An old friend from Guernsey who has lived in Florida for many years recently went back to visit her family and while she was there she came to the conclusion that Guernsey wasn’t home anymore. She has now decided she is American.
Meanwhile, as the US considers what it actually means to be American, many countries in the world at large are asking themselves similar questions.
By coincidence, the vote for a new Mayor of London came up and a Muslim was elected. That, of course, is a religion rather han a nationality, but to many people it adds up to the same thing. Somebody different. Interestingly, two of the candidates (but not him) spoke in their manifestos of building more houses in London “for Londoners”. So it seems that it’s not just countries that want to keep the rest of the world out, but cities who don’t want anybody who isn’t from there in the first place.
But what is a Londoner? How long do you have to live there before you qualify? Surely they can’t be saying if you weren’t born in the city you’re not eligible.
Little old Guernsey, which now has a population of just over 60,000, has seen immigration by various nationalities for centuries. It started out as a French-speaking island, or rather with its own version of French. As British people moved in during the 19th century, the prevailing language shifted to English, even though the French also came over in dribs and drabs, including my own family, my 19th century ancestors being potato workers who left northern France after a poor harvest, looking to better themselves.
In much the same way, horticulture workers from the Portuguese island of Madeira came pouring into Guernsey in the 1960s to earn money working in the greenhouses and send some home to their families. They were followed by people from eastern Europe, notably Latvia, who escaped their country’s poor economic situation to do the jobs the Guernsey people didn’t want to do anymore: working in the greenhouses and shops and restaurants.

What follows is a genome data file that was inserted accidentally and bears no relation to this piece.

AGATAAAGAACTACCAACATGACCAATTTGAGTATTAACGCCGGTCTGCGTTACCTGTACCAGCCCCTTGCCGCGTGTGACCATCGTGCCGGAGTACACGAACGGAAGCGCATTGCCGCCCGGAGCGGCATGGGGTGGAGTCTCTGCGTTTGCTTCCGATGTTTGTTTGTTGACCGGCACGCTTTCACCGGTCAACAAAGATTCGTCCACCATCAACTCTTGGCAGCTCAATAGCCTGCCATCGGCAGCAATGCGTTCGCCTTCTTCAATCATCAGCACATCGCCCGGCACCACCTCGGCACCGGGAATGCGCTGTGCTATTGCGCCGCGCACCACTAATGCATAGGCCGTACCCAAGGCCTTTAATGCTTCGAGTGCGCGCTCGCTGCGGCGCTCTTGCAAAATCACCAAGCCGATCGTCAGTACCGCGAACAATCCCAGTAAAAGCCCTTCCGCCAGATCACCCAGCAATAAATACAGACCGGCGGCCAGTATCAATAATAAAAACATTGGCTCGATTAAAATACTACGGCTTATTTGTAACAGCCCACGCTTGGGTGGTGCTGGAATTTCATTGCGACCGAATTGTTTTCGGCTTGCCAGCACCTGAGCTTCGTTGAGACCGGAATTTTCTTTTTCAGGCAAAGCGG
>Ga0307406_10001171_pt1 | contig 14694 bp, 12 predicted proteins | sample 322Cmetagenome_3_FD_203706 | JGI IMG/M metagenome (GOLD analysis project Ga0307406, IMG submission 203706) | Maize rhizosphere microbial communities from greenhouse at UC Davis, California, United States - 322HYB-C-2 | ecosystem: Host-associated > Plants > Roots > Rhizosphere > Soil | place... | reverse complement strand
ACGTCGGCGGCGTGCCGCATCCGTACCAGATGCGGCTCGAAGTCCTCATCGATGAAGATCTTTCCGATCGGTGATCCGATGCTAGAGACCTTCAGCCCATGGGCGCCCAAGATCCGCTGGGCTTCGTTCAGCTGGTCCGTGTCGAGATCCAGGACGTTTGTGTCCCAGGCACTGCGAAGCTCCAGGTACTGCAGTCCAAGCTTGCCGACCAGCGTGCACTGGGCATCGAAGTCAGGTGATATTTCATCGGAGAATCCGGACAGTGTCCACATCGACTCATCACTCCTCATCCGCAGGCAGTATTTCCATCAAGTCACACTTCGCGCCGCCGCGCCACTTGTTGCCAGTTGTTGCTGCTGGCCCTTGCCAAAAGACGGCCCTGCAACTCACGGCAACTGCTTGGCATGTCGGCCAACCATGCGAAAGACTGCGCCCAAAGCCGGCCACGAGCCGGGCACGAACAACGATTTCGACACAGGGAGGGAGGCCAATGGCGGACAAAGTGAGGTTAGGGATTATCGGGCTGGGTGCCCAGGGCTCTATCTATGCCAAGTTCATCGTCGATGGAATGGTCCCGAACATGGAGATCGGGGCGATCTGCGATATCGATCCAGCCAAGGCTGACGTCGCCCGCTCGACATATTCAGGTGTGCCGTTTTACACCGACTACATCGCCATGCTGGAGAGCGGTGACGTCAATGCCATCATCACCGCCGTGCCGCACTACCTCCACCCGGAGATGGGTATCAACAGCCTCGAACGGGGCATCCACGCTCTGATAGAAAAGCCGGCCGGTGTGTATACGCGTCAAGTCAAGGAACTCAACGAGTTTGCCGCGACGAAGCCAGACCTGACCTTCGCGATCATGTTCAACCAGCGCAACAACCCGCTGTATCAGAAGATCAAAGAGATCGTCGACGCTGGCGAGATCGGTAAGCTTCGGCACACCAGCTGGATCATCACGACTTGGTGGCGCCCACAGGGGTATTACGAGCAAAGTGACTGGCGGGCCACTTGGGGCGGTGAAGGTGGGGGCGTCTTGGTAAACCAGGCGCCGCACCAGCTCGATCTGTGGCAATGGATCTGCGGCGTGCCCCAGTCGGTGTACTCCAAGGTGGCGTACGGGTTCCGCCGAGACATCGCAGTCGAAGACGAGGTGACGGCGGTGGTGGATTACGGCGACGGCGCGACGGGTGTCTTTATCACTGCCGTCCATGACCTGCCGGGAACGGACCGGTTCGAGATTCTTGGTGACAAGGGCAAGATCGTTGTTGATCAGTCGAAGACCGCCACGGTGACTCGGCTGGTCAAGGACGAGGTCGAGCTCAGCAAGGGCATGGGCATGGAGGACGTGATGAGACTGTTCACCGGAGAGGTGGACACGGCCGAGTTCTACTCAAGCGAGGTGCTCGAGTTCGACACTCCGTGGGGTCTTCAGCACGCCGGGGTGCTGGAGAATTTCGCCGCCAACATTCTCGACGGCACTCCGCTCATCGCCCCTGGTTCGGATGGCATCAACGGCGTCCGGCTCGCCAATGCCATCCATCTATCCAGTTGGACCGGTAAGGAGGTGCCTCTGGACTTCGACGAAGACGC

And why didn’t the locals want to do those jobs? Because the late 20th century brought a flood of British bankers and accountants, taking advantage of Guernsey’s low tax rates and, finance being a highly-paid industry, some of the people who would have been in the manual and service industries managed to get themselves aboard the gravy train with a position in an office. House prices went through the roof to the point where youngsters who didn’t happen to find a job with a huge salary were unable to get a foot on the property ladder.
There are two housing markets in Guernsey: local and open. The open market is more expensive, but the local market is eye-watering too nowadays.
The old Guernsey families, those who had been in the island for four or five centuries, used to tease the more recent arrivals such as me (born there, as were my parents) about not really being “Guernsey”, but they probably don’t think it quite so funny anymore, as they find themselves in the minority, with BMW-driving neighbours buying, upgrading and knocking the history out of houses where their friends used to live.
This is good if you look at it from an estate agent’s point of view: high prices means high fees, but the term “affordable housing” now means a small place in an area your parents wouldn’t entertained the thought of living in.
Across the Atlantic to the Caribbean I went, and were the locals pleased to see me? They were pleased to part me from my cash. In the Turks and Caicos Islands, a British Overseas Territory just south of the Bahamas, the people who were born there call themselves Belongers. By implication, then, everyone else doesn’t belong there, which is a pretty mean-spirited attitude, but it is one that has spread around the globe. With honorable exceptions such as Canada, which seems to like diversity and, perhaps, still has enough room to absorb foreigners without the natives feeling squeezed, the world doesn’t want you and your sort muscling in on its territory.
“Go back where you came from” is the message. “Sorry to hear about your trouble, but there’s no room for you here.”